Are Rowing Machines Good Cardio?


Rowing machines are very effective for use in cardio-workouts, they crush lots of calories while helping you to sculpt the muscles in your legs, back, abs, and arms. However, you need to have a well thought out plan on how you’re going to approach your workout regimen. In other words, you need a goal to work towards in terms of distance and time.

If you ask most people what comes into their minds whenever you talk about cardio, most of them will talk about cycling, elliptical, or running. We hardly think about rowing machines, but most gyms have these machines and they’re often underutilized.

If deployed in the right way, rowing machines do a great job in providing a cardio challenge for anyone who’s interested.

Studies have shown that working out on a rowing machine for one hour can burn 800 calories, this stems from the fact that it engages most body parts. The machine demands 25% effort from the upper body and 75% from the lower body. You get to work out the legs, arms, abs, and the back. In other words, you can look at this machine as a wholesome multi-tasker that combines different workouts on one single machine. This is part of the reason rowing athletes look very fit.

Rowing is a good cardio workout

The actual mechanics that we engage in while rowing is different from what most people are accustomed to. While growing up, we often engaged in biking and running, in very rare cases would you find people rowing. This is part of the reason why it’s a challenge to most people. One needs to expend lots of effort to get the right form when they’re getting started. However, as soon as you get the right form, it now becomes very easy. However, the benefits to be derived from this workout are worthwhile.

Rowing is a combination of different exercises that test your cardiovascular and muscular endurance. By simultaneously using the upper and lower body, you get to work out multiple muscle groups at the same time, which is very good for your cardiovascular system. The core, shoulders, arms, and legs are all used in the process. A simple low-impact workout can get your strength training and cardiovascular training all at the same time.

Team SOCOM Chief Petty Officer Phil Fong competes in the 2018 DoD Warrior Games indoor rowing competition at the Air Force Academy in Colorado Springs, Colo. June 9, 2018. (DoD photo by EJ Hersom)

Comparing Rowing With other Forms of Cardio

We’ve mentioned earlier that rowing can burn up-to 600 – 800 calories in one hour. Also, consider this, rowing is a low impact workout hence it is ideal for cross-training. You can also tailor your workout around the rowing machine without much pressure.

The main advantage of rowing is that it provides you with the opportunity to exercise a wide range of muscle work. You’re able to hit most parts of the body, including the core and both the lower and upper parts of the body. There are very few machines that can achieve this kind of results.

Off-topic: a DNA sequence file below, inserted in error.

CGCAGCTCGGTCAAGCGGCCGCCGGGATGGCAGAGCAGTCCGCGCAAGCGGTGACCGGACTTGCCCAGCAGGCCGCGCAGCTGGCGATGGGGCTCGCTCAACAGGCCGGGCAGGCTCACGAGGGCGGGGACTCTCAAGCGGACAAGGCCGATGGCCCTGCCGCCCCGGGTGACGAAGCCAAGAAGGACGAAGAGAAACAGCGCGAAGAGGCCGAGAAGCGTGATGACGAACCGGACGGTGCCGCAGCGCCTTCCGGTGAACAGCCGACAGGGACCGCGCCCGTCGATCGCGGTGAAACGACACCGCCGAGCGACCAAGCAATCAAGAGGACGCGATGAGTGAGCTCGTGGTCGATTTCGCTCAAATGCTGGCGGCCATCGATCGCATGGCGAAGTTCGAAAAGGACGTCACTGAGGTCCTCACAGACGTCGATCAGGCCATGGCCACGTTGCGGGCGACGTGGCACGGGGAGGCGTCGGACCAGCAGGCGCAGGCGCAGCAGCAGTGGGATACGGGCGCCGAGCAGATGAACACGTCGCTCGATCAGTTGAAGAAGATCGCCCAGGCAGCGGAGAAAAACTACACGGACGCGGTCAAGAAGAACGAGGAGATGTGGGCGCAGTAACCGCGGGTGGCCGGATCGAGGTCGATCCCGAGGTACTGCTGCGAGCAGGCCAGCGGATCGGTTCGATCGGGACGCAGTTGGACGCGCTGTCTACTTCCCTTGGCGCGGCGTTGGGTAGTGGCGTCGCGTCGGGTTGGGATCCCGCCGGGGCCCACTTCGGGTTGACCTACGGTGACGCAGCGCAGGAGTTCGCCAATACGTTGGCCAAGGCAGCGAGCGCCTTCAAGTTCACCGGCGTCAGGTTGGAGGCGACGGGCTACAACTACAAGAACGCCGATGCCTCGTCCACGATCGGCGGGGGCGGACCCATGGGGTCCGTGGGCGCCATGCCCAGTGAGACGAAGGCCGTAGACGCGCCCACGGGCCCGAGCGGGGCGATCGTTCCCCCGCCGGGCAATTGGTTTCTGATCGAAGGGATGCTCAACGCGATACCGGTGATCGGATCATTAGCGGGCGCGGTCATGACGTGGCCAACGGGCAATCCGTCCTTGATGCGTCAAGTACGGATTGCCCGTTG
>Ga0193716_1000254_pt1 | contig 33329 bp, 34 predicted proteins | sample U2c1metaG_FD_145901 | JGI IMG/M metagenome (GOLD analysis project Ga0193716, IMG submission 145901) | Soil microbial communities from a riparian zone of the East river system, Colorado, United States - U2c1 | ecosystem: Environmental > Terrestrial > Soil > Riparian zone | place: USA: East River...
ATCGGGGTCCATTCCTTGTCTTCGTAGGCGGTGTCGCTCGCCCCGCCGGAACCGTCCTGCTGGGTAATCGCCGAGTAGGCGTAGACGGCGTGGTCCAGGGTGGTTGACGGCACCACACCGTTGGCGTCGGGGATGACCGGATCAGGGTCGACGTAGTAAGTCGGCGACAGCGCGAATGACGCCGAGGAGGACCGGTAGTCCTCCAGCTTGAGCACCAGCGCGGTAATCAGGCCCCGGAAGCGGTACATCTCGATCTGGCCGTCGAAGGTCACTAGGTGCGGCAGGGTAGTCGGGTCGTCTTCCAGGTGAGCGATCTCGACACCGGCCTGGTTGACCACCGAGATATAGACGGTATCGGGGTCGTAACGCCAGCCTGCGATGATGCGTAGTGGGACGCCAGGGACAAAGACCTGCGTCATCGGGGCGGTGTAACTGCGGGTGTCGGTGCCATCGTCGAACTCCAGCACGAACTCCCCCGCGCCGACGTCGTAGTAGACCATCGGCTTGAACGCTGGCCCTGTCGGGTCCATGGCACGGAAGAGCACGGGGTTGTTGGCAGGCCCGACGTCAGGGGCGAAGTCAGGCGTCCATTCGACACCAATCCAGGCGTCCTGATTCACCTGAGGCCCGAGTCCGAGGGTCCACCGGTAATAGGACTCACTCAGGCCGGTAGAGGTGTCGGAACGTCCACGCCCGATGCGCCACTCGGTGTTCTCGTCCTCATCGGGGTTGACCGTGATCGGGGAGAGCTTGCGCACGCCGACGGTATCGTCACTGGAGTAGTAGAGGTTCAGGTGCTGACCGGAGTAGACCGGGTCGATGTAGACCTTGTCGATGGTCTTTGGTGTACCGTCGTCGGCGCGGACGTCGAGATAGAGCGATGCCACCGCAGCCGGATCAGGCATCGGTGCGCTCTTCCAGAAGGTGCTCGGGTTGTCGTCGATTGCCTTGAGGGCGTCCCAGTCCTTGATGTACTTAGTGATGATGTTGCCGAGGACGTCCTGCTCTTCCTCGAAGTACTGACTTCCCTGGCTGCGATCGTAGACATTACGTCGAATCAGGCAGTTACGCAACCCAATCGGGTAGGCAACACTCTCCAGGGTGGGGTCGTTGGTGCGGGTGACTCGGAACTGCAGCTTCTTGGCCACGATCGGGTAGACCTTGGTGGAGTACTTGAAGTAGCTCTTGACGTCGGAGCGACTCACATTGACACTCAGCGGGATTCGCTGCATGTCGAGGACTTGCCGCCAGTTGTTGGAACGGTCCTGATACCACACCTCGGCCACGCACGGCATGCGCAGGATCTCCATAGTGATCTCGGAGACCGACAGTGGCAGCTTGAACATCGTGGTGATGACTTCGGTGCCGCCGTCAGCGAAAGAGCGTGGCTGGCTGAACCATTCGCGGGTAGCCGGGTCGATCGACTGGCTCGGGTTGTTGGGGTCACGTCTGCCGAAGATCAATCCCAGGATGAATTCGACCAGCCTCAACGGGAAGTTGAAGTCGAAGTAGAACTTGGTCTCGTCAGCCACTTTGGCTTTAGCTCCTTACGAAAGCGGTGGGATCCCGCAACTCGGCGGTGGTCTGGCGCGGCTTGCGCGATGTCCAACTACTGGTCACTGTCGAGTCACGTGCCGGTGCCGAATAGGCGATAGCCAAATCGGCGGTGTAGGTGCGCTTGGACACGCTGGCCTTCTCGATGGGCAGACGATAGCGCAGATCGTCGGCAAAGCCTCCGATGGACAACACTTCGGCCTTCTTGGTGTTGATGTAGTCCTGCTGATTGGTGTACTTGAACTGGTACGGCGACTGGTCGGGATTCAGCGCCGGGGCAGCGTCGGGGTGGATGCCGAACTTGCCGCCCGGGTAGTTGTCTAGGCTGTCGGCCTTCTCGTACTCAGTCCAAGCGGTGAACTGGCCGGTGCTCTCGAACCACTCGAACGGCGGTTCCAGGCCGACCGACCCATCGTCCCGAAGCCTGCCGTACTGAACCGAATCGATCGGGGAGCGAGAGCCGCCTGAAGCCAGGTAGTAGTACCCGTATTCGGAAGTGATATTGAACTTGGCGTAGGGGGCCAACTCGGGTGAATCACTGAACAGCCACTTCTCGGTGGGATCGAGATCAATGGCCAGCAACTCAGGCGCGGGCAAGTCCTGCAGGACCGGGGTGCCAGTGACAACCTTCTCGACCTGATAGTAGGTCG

Muscles Involved While Rowing

The catch is also known as the big push engages your glutes, quads, and hamstrings. The leg muscles also do a great part of the job while pushing. As you do this, you get to burn a lot of calories. By working the major muscles in the body, you get to burn a lot of calories as the day goes by.

The core also comes into play because you need a lot of stabilization. If your core is not strong and well stabilized, you can easily collapse while you’re rowing. Talking of core, we’re talking about the muscles in your truck.

On the other hand, the pulling motion engages your back and arms. This implies that your triceps and biceps, and the chest muscles and rhomboids get involved. A few minutes of rowing can help you loosen up a tight back and neck muscles this warming up your body.

Two-In-One Workout

Rowing gives you both the cardio benefits and the strength training because you get to engage some muscular and cardiovascular endurance, which requires a lot of strength. Tho is make you more efficient as time goes by. It’s like running and lifting all at the same time.

Some Tips To Use While Rowing

Rowing should be harder on your legs than your back. So when you’re rowing you need to be very cautious so that you don’t jerk your back off. However, a little bit of soreness is allowed.

Avoid straining your back excessively; most of the work should be done by your legs and arms. Push with your legs first and then allow the body to follow.

Make sure that you exhale while you’re pulling the handle, also inhale while returning it to the initial position.

Avoid rowing on the highest resistance, to get a good stroke you need to lower the resistance.
You can consider a rowing machine workout plan where you pull 2 minutes – 500 meters split and burn 1000 calories in an hour.

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